(The black hen may even hint at a time when power is given to Esav, son of Yitzchak, the patron father of the Romans according to Rabbinic tradition -- see Rashi to Bereishit 36:43. Esav was otherwise known as "Edom" [literally, "the red one"- see Bereishit 25:25,30]. According to Chazal, the color black is generally seen as a permutation of the color red -- see Gemara Suka 33b, Nidah end of 19a. The Elders referred to a "black" hen in order to hint at both the destruction of the Jewish nation and the rise of Rome with the same allegory.)


{Every defeat can become a victory!}

Rebbi Yehoshua retorted, "Which cheese of these two is from a black goat and which is from a white goat?" What is the meaning of his mysterious response?

Rebbi Yehoshua was making it clear that *both* of the periods the Elders mentioned were actually times that Hashem was showing His love for the Jewish People and showering His mercy upon them. On Yom Kippur, the Torah commands us to bring two identical goats to the Holy Temple (Vayikra 16:5, Mishnayot Yoma 6:1). One is to be brought as a sacrifice. Its blood is sprinkled in the inner sanctum of the Beit Hamikdash, in a ceremony which remains of unparalleled spiritual significance among the Korbanot. The second goat is to be sent out to the Judean desert, where it is pushed off a cliff and tumbles helplessly toward its death -- the biblical scapegoat.

An unknowledgeable observer would undoubtedly conclude that two deities have to be "appeased," one of holiness and kindness and the other of barrenness and destruction. These are the "white" and "black" goats to which Rebbi Yehoshua was referring. (Here too, the "black" goat can be seen as relating to the Romans. The Ramban, in his monumental work on the Torah, alludes to the fact that the scapegoat represents Esav -- Rome's forebear -- and all that he stands for, see Ramban Vayikra 16:5). However, this clearly is not the case. The two goats are certainly not brought to opposing forces, for from the two goats emerge two identical white cheeses. How is that?

Our Sages tell us that two red ribbons were put aside for use on Yom Kippur, one was tied to the head of the scapegoat and the other to the neck of the sacrificial goat. When the scapegoat was pushed off the cliff, both ribbons miraculously turned white. This was alluded to in the words of the prophet Yeshayah (1:18), "If your sins are red as crimson, they will be made white as snow [when you repent]" (Mishnayot Yoma 4:2 and Tiferet Yisroel, Ibid 6:6,8).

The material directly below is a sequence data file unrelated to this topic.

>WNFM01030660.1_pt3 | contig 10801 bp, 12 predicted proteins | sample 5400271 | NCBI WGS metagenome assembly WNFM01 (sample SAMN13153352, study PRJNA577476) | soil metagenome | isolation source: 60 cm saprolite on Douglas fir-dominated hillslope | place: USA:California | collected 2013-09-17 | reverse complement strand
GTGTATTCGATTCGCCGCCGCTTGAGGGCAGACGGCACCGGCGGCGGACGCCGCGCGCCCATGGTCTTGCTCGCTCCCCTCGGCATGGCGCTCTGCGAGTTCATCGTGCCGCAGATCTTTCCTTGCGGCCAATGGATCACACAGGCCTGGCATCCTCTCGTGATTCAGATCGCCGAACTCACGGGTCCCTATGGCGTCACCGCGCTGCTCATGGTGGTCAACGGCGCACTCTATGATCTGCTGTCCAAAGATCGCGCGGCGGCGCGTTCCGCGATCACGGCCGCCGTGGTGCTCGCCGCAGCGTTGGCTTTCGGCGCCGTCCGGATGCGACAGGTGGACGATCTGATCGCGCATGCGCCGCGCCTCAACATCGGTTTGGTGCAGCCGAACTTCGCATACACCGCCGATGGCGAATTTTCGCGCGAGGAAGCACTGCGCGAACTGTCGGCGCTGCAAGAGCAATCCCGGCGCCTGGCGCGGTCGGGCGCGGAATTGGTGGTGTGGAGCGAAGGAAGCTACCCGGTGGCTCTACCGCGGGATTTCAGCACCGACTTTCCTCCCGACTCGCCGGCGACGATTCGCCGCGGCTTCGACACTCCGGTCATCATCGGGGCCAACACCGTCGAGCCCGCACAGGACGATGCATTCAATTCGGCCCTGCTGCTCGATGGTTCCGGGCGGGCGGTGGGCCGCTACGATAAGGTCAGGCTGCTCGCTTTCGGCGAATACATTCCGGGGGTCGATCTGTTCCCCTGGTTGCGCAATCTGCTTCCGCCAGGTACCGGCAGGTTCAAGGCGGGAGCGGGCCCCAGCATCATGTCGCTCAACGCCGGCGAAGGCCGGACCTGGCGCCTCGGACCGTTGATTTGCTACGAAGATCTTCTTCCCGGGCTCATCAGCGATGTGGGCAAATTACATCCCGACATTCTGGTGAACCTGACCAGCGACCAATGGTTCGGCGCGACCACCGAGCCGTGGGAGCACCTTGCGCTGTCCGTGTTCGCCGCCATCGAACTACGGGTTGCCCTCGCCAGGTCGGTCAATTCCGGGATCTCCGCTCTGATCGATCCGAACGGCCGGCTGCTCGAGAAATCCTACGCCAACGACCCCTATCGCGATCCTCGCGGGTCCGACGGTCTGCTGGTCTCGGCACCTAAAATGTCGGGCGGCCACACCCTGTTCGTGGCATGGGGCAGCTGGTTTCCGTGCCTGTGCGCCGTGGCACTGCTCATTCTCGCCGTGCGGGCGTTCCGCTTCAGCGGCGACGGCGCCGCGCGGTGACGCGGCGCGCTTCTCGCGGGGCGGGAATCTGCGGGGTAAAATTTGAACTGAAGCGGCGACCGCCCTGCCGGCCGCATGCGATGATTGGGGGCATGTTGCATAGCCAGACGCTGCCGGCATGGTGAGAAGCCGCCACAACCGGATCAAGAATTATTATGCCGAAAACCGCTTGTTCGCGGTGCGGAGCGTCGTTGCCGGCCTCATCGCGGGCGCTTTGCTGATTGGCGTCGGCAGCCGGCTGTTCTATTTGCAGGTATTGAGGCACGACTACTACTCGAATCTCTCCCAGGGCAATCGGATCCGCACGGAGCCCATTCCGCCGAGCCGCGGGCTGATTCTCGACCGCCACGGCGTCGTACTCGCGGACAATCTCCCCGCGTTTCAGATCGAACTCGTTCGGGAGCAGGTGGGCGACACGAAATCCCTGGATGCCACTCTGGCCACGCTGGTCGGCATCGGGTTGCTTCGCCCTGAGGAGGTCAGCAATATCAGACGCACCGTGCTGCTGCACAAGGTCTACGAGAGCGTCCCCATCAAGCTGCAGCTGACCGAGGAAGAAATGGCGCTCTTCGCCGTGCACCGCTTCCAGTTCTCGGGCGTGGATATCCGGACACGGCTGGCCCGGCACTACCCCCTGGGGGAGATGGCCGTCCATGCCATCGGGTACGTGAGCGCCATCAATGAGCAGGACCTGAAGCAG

The "black" goat brings us atonement just as the white goat goat does. The two goats produced identical "white" cheeses. (Cheese and milk are generally symbols of mercy -- see Parasha-Page, Shavuot 5757). They were both brought in the service of Hashem, the merciful G-d, to bring forgiveness to His chosen nation (see Ramban, ibid). In the same vein, the 21-day period leading up to the destruction of the Holy Temples demonstrates Hashem's love for His people as well. Sometimes Hashem finds it necessary, in His merciful ways, to punish the Jewish nation. Even this, however, is also for their ultimate good.

Hardships melt away a person's sins. (Berachot 5a)

Hashem said, "I shall punish them in this world, in order that they may be stronger in the World to Come." (Avodah Zarah 4a)

The destruction of the Holy Temple brings an atonement for the people. (Rashi, Bamidbar 24:5)

When the Jews are punished, they humble themselves and pray to Hashem... [It may therefore be said that] the curses pronounced against sinners preserve the Bnai Yisroel's spiritual integrity. (Midrash Tanchuma beginning of Nitzavim see Rashi ad loc.)

(Perhaps the scapegoat itself alludes to this theme. By shoving the scapegoat off a cliff to tumble towards its death, we are acknowledging that Hashem sometimes deems it necessary to punish people severely in this world. We are demonstrating our confidence that such treatment is actually necessary and even beneficial to us, and that we are willing to accept whatever Hashem decrees upon us lovingly.)

In this way Rebbi Yehoshua refuted the claims of the Elders. The punishments that we sometimes suffer at the hand of Hashem demonstrate Hashem's love for us just as much as does the security and peace that He bestows upon us at other times. May Hashem speedily return us all to His land and, in our times, rebuild the Holy city of Jerusalem, and the Beit Hamikdash!This week's issue is dedicated to the memory of my grandfather whom I remember so dearly, Mr. Israel Turkel of Vienna-N.Y. (10 Av 5740), and honors my determined grandmother, may she live a long and healthy life, whose inner strength lends courage to the entire family.